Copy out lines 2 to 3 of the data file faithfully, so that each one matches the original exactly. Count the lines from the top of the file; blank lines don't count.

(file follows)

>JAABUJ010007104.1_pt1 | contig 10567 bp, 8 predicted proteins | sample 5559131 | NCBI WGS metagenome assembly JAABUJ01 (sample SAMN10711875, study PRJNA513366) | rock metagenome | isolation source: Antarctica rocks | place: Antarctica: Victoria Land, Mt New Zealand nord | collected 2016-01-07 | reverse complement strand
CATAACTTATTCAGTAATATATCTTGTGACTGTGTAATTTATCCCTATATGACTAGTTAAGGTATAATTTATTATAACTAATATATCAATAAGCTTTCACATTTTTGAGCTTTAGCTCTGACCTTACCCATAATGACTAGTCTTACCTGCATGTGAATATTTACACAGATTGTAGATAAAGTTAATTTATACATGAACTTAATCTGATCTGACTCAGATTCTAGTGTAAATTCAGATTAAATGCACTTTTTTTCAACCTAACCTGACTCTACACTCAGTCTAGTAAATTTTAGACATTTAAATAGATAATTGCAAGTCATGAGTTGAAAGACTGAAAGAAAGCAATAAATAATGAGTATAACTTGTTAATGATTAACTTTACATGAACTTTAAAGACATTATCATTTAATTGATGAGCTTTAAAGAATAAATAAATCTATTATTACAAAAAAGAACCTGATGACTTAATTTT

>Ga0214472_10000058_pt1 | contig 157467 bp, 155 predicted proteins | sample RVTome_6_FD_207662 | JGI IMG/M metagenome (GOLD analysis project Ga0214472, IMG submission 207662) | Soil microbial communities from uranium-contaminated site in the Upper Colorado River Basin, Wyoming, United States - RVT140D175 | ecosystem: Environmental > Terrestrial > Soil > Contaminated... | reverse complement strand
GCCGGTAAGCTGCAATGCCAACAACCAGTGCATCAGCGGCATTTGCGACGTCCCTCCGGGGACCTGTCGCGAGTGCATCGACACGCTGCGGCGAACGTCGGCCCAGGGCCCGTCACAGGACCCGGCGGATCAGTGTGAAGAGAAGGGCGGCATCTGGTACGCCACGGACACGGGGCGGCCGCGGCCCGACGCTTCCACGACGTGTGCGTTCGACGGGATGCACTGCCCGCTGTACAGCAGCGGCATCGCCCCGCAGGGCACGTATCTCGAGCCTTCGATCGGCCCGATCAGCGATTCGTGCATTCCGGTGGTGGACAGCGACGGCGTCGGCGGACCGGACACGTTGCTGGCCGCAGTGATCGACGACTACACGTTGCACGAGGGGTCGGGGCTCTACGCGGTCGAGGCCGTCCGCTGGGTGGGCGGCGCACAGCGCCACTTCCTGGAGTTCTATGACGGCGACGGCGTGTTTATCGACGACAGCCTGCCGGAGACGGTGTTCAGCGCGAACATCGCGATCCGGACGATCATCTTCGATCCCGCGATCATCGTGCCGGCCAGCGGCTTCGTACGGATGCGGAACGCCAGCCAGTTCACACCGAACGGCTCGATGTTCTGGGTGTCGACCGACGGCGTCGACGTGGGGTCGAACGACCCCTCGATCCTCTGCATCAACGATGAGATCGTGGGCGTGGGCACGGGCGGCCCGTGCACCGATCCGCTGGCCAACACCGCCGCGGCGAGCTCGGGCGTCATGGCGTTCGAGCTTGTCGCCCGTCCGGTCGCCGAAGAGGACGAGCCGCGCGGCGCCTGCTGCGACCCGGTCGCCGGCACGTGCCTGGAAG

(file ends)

CATAACTTATTCAGTAATATATCTTGTGACTGTGTAATTTATCCCTATATGACTAGTTAAGGTATAATTTATTATAACTAATATATCAATAAGCTTTCACATTTTTGAGCTTTAGCTCTGACCTTACCCATAATGACTAGTCTTACCTGCATGTGAATATTTACACAGATTGTAGATAAAGTTAATTTATACATGAACTTAATCTGATCTGACTCAGATTCTAGTGTAAATTCAGATTAAATGCACTTTTTTTCAACCTAACCTGACTCTACACTCAGTCTAGTAAATTTTAGACATTTAAATAGATAATTGCAAGTCATGAGTTGAAAGACTGAAAGAAAGCAATAAATAATGAGTATAACTTGTTAATGATTAACTTTACATGAACTTTAAAGACATTATCATTTAATTGATGAGCTTTAAAGAATAAATAAATCTATTATTACAAAAAAGAACCTGATGACTTAATTTT

>Ga0214472_10000058_pt1 | contig 157467 bp, 155 predicted proteins | sample RVTome_6_FD_207662 | JGI IMG/M metagenome (GOLD analysis project Ga0214472, IMG submission 207662) | Soil microbial communities from uranium-contaminated site in the Upper Colorado River Basin, Wyoming, United States - RVT140D175 | ecosystem: Environmental > Terrestrial > Soil > Contaminated... | reverse complement strand